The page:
Viet Nam and WHO work together to make food safe from farm to plate



Ha Noi, 7 April 2015 - Diseases caused by unsafe food claim an estimated 2 million lives globally each year. The World Health Organization (WHO) in Viet Nam marks World Health Day (7 April) this year by applauding the government for its commitment to improve food safety in Viet Nam. At the same time it urges all consumers and producers to observe food safety to save lives and improve people’s health.


"Food safety assurance is the responsibility of all consumers and producers along the food chain from farm to plate," says WHO Acting Representative Jeffery Kobza. "Food producers, manufacturers and traders in Viet Nam need to take responsibility for the safety of food they produce and trade while consumers must take preventive measures and follow good food safety practices."


Unsafe food containing harmful bacteria, viruses, parasites or chemical substances, causes more than 200 diseases – ranging from diarrhoea to chronic diseases such as cancers. Unsafe food creates a vicious cycle of disease and malnutrition, particularly affecting children and older people. Examples of unsafe food include under-cooked foods of animal origin, fruits and vegetables contaminated with faeces, and shellfish containing marine biotoxins.


Food safety in Viet Nam


According to the Viet Nam Food Administration, 194 food poisoning outbreaks were reported in Viet Nam in 2014, affecting over 5000 people, of whom 80% were hospitalized and 43 died. Compared to 2013, less people were affected or hospitalised by food poisoning outbreaks.


Ensuring food safety in Viet Nam is a challenge due to rapid economic development. Diseases caused by unsafe food impede socioeconomic development, burden health-care systems, and harm national economies, tourism and trade. Food supply chains increasingly cross national borders, as such, collaboration between Viet Nam and its neighbouring countries is essential to ensure food safety.


Lost export opportunities, business closure and loss of reputation have severe economic impact. In addition, the hidden cost to Viet Nam’s economy due to absenteeism, reduced productive capacity and reduced income of the poorest population can be immense.


In recent years Viet Nam has made substantial progress in improving food safety. A national strategy up to 2020 provides strong direction, and the revised food safety law (adopted in 2011) redefined the roles and responsibilities of the different ministries involved in food safety, as well as limiting the number of ministries involved. The law helps to ensure the safety of food by involving all actors in the food chain continuum, from production, processing, transport to consumption. In 2014, Viet Nam also participated in a regional simulation exercise to test the country’s emergency response and notification procedures for local food safety events.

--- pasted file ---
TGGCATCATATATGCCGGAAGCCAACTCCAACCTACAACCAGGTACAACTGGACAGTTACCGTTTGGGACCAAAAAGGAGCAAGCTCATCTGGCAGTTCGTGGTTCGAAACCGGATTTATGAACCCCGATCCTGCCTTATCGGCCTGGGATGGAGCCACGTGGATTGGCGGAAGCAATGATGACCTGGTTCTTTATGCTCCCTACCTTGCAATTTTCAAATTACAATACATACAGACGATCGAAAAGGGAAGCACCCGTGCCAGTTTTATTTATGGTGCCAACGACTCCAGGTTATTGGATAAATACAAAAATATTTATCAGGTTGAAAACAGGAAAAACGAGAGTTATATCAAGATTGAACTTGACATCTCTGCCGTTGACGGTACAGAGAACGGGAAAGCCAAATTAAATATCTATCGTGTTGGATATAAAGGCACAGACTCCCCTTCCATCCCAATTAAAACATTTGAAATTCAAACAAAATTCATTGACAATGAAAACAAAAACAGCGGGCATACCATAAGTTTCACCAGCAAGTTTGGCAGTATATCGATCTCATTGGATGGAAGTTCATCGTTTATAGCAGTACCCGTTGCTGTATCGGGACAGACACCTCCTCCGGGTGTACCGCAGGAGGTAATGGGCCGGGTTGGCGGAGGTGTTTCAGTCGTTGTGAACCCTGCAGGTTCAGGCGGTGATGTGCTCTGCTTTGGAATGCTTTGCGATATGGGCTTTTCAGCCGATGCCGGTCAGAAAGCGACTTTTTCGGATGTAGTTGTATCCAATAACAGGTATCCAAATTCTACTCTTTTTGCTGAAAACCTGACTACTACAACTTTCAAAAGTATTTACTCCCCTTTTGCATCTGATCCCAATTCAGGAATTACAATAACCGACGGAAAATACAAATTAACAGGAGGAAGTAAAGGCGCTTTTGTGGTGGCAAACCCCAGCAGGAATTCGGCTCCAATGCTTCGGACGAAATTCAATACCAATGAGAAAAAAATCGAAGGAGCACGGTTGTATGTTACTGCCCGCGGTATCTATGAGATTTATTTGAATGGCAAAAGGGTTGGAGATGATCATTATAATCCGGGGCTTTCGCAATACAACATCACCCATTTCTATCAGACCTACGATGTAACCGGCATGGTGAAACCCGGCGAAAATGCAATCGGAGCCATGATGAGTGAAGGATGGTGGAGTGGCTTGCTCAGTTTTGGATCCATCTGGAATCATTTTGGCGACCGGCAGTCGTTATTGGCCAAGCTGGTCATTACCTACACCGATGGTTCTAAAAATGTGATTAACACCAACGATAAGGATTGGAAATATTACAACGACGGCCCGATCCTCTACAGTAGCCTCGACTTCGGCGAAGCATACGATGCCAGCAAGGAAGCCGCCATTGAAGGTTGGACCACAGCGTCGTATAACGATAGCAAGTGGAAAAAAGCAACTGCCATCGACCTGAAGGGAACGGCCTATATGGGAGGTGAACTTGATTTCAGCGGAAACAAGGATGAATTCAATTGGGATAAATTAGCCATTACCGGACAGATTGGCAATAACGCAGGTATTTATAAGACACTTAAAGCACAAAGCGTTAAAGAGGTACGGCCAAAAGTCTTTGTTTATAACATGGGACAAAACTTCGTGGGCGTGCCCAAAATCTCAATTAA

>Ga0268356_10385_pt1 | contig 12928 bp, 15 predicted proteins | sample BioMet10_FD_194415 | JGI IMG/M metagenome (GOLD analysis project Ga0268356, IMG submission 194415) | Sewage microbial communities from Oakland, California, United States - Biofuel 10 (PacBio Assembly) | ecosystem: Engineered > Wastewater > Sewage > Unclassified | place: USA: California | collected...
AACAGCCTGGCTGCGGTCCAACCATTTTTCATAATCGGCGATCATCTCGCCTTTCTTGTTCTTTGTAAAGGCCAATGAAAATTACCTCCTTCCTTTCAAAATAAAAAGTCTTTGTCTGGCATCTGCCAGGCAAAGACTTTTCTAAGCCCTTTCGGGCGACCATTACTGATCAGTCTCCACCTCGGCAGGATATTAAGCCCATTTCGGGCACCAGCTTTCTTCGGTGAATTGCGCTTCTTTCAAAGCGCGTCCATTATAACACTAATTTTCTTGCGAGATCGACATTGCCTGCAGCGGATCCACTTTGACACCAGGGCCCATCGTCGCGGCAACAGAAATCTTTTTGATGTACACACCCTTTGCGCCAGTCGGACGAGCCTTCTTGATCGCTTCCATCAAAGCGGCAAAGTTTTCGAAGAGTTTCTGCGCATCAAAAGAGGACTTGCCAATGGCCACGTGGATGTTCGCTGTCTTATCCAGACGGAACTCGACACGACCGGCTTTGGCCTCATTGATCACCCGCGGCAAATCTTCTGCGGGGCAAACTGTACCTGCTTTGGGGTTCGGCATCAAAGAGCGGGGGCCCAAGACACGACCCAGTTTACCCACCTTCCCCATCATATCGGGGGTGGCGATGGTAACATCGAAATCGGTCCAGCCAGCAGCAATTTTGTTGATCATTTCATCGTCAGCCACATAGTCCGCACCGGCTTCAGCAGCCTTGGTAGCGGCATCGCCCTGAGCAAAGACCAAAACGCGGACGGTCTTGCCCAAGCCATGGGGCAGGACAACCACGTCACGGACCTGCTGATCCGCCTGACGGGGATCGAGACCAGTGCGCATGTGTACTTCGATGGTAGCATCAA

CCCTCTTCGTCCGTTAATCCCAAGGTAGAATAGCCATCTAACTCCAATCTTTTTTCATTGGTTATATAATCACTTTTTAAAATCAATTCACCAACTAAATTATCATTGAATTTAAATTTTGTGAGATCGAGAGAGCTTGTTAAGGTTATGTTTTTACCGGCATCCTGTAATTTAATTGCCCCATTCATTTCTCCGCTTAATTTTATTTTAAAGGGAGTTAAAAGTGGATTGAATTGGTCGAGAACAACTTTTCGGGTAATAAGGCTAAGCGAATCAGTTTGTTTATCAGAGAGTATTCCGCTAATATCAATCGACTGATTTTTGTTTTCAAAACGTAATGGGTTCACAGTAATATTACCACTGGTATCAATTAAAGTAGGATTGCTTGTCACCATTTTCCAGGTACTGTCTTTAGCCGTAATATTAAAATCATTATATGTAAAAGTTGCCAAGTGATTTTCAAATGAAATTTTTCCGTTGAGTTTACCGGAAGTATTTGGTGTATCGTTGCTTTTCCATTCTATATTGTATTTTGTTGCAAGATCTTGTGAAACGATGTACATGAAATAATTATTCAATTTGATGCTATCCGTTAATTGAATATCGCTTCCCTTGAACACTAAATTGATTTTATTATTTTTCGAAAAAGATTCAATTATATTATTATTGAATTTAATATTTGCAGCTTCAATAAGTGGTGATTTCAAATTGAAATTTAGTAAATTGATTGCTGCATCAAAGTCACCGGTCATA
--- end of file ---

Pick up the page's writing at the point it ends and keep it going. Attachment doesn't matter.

WHO’s response


WHO is working with the Viet Nam Food Administration and other key partners to promote people’s health through ensuring food safety,


The behaviour of consumers and producers along the food chain is at the heart of promoting and ensuring food safety. WHO’s Five Keys to Safer Food explain five simple actions each individual in Viet Nam should take to prevent diseases from occurring when handling food. WHO’s Five Keys to Safer Food are:


- Keep clean – wash hands properly and keep the surfaces to produce food clean;

- Separate raw and cooked foods;

- Cook food thoroughly, especially meat, poultry, eggs;

- Keep food at safe temperatures; and

- Use safe water and raw materials when preparing food.


WHO, together with FAO, also facilitates prevention, detection and response to public health threats from unsafe food through the International Food Safety Authorities Network (INFOSAN) — a network for rapid exchange of information during food safety events of international concern, which was launched in 2004. Viet Nam is an active member of INFOSAN.


In addition, WHO’s efforts in supporting Viet Nam to improve disease surveillance, field epidemiology, risk assessment, risk communications, and infection prevention and control under the International Health Regulations (2005), contribute directly to the detection of, and response to, food safety events.


Towards the future, WHO aims to work with the Viet Nam Food Administration to further reduce the risks of illness and death due to food safety events by continuing to strengthen surveillance and early detection and response of any diseases, including foodborne diseases.

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